The Administrators sought to challenge the correctness of Snowden J’s conclusion in Re Carluccio’s as to how the principles of adopting contracts of employment should be applied when an administrator makes payments to furloughed employees and applications in respect of those payments under the Scheme [34].

At [38], Trower J distinguished Re Carluccio’s from Re Debenhams. In Re Carluccio’s, the employees had not yet been placed on furlough and the administrators were concerned to ensure that the monies which would be received under the Scheme could be applied in the payment of wages. As such, the questions which arose in Re Carluccio’s were not limited to whether the administrators were to be regarded as having adopted the contracts of employment. Rather, they ‘extended to the statutory source of the administrators’ ability to pay the employees ahead of the company’s other creditors’.

It was advanced by the Administrators in Re Debenhams that payments to employees can be justified under paragraph 66 of Schedule B1 and as such it is not necessary to invoke paragraph 99, thereby avoiding the super-priority afforded by paragraph 99 [39]. Trower J considered it appropriate to identify paragraph 99 as the source of the obligation to pay wages as a super-priority administration expense and as the statutory basis for the Administrators’ ability to do so. As such: ‘Explicit reliance on paragraph 66 of Schedule B1 is therefore not needed for that purpose, because the ability to pay flows inexorably from the combination of (a) the adoption of the contract which is part of the conduct by the administrator of his functions and (b) the fact that paragraphs 99(4) and 99(5) then provide for the liability to be payable out of the assets’.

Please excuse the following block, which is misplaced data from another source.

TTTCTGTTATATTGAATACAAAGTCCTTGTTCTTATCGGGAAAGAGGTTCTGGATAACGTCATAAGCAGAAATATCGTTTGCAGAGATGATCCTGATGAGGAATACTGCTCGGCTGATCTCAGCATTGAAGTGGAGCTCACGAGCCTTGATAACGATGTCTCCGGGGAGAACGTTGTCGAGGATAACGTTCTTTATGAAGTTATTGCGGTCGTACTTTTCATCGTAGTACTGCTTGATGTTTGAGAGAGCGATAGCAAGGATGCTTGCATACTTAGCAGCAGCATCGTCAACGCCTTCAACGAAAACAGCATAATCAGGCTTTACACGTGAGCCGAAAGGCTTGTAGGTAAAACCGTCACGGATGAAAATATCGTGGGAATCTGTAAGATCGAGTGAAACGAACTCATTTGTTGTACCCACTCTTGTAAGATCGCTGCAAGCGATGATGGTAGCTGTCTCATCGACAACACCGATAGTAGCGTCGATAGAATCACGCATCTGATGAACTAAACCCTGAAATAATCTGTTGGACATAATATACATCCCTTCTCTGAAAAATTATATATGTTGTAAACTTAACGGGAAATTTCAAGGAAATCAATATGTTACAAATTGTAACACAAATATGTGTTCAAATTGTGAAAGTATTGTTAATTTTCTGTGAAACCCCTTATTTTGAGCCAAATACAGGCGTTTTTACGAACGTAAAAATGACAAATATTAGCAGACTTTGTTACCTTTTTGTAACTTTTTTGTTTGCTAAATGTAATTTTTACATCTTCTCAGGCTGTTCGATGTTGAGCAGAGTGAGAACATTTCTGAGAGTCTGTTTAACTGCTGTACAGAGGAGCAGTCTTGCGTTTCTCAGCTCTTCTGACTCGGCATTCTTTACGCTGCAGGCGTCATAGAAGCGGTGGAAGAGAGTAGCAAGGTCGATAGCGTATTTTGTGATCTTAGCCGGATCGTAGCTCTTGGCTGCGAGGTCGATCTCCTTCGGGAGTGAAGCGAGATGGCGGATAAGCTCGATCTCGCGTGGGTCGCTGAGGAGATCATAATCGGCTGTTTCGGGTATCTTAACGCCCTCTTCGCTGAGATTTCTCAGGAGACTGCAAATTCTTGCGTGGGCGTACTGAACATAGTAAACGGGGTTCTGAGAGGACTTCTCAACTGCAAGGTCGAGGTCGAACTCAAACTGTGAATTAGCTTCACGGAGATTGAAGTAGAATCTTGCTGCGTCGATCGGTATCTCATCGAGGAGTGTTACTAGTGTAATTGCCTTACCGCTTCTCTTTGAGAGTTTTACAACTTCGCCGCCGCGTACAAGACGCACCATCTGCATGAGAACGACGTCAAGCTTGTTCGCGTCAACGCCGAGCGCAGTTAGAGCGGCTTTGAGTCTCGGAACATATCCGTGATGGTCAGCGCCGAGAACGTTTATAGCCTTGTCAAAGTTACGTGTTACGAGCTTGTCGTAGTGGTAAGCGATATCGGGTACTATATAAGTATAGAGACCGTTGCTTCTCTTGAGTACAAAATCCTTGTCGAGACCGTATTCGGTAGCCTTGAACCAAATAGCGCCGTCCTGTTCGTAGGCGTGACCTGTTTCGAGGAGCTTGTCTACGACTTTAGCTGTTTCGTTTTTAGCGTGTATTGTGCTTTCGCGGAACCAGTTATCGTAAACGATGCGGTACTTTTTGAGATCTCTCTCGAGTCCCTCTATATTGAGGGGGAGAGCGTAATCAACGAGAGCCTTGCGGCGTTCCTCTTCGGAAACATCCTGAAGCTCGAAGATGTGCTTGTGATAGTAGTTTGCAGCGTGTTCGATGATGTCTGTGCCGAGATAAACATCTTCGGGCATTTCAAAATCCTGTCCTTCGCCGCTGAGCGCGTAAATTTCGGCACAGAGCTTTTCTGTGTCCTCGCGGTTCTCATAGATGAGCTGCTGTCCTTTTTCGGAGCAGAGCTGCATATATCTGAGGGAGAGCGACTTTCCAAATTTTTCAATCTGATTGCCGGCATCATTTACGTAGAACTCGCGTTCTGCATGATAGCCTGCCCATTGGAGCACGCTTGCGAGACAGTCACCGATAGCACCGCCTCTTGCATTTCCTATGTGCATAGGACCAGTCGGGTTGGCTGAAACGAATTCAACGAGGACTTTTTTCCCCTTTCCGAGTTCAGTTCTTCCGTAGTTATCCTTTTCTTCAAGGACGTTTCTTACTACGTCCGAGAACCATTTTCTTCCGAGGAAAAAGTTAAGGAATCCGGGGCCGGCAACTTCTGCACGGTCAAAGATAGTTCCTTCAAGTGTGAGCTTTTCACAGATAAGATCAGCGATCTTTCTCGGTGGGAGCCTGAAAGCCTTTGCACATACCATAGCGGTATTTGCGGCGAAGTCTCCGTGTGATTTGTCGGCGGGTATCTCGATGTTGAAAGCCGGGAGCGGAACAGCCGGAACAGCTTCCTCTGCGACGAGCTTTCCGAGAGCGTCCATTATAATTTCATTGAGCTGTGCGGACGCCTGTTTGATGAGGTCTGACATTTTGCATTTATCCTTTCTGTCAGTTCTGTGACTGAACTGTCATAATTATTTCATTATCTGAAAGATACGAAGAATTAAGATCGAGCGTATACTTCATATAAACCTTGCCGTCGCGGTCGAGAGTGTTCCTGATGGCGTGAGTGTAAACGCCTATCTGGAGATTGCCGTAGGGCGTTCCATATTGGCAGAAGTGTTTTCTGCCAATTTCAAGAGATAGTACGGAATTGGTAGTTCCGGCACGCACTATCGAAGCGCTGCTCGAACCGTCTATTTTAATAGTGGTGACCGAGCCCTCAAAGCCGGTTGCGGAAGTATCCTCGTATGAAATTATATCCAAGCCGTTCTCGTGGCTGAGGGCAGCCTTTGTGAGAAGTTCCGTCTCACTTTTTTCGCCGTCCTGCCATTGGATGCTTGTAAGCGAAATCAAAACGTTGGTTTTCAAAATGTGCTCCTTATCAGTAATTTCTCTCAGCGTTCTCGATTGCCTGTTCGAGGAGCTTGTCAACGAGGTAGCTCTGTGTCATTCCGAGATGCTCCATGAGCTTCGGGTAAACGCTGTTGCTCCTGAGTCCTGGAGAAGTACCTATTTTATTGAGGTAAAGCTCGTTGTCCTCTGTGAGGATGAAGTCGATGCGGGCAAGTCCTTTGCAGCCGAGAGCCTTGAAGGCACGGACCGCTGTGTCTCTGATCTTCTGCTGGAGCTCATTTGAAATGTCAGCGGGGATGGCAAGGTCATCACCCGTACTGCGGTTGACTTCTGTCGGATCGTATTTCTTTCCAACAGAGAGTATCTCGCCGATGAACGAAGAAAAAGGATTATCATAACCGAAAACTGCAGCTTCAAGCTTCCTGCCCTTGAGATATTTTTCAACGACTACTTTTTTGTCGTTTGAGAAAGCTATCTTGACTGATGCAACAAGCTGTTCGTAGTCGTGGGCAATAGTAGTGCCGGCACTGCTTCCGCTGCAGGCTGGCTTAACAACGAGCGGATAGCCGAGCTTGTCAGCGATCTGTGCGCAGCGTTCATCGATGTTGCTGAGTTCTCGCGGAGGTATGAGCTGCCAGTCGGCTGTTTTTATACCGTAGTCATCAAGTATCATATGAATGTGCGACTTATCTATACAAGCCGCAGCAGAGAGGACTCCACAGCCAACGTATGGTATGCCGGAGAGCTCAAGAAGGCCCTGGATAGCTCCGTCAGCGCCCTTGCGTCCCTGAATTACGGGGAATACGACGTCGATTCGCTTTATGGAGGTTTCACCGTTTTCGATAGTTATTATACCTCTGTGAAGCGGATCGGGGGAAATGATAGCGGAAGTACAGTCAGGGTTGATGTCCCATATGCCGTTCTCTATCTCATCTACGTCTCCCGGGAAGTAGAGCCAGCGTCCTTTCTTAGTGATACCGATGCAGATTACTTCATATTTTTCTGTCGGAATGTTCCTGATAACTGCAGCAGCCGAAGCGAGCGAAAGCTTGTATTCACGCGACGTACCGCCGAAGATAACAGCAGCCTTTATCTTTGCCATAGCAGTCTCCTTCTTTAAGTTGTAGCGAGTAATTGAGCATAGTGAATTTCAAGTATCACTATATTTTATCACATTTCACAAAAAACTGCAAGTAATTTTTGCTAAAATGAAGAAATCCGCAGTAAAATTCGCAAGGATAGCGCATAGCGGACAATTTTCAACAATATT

Trower J further stated that: ‘It is clear from paragraph 91 of his judgment that Snowden J considered that the contracts of employment would be adopted by the acts of participation and payment that constitute the Relevant Circumstances in the present case. This conclusion did not depend on the question of whether or not paragraph 66 of Schedule B1 might also be available as a source of the statutory ability to pay employees’ [43].

Trower J went on to consider the definition of the word ‘adopted’ as analysed in the leading House of Lords case of Powdrill v Watson (Paramount Airways Limited) [1995] 2 AC 394 and in the case of Re Antal International Ltd [2003] 2 BCLC 406 in which Laddie J considered the need for relevant conduct by an administrator in order for there to be an election to treat the contracts of employment as continuing. Trower J held:

  1. The question asked by Laddie J was whether the conduct in issue could legitimately be treated as an election to continue the contract of employment. As I understand the structure of the JRS and the steps which must be taken to claim under it, it would not be possible for the Administrators to participate without electing to treat the relevant contracts of employment as continuing. It would also be contrary to the purpose of the JRS, which is designed to facilitate employee retention and requires the relevant employees to continue as such’ (At [55]).